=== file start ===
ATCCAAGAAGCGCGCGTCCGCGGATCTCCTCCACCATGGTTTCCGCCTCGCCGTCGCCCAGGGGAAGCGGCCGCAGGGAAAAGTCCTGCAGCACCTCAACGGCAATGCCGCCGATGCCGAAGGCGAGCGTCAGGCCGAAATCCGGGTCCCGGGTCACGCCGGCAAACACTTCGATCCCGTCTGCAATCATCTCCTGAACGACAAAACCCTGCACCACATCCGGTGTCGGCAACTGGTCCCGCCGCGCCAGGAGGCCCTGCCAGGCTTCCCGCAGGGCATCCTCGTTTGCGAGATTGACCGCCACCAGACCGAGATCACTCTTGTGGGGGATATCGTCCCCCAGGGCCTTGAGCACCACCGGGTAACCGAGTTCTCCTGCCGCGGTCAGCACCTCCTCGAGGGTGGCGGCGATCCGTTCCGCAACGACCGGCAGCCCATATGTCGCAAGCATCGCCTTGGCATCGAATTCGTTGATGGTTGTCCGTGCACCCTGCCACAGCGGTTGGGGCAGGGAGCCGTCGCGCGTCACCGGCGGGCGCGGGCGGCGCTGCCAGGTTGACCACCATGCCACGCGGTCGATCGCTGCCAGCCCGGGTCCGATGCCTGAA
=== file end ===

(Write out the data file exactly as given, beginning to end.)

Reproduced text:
ATCCAAGAAGCGCGCGTCCGCGGATCTCCTCCACCATGGTTTCCGCCTCGCCGTCGCCCAGGGGAAGCGGCCGCAGGGAAAAGTCCTGCAGCACCTCAACGGCAATGCCGCCGATGCCGAAGGCGAGCGTCAGGCCGAAATCCGGGTCCCGGGTCACGCCGGCAAACACTTCGATCCCGTCTGCAATCATCTCCTGAACGACAAAACCCTGCACCACATCCGGTGTCGGCAACTGGTCCCGCCGCGCCAGGAGGCCCTGCCAGGCTTCCCGCAGGGCATCCTCGTTTGCGAGATTGACCGCCACCAGACCGAGATCACTCTTGTGGGGGATATCGTCCCCCAGGGCCTTGAGCACCACCGGGTAACCGAGTTCTCCTGCCGCGGTCAGCACCTCCTCGAGGGTGGCGGCGATCCGTTCCGCAACGACCGGCAGCCCATATGTCGCAAGCATCGCCTTGGCATCGAATTCGTTGATGGTTGTCCGTGCACCCTGCCACAGCGGTTGGGGCAGGGAGCCGTCGCGCGTCACCGGCGGGCGCGGGCGGCGCTGCCAGGTTGACCACCATGCCACGCGGTCGATCGCTGCCAGCCCGGGTCCGATGCCTGAA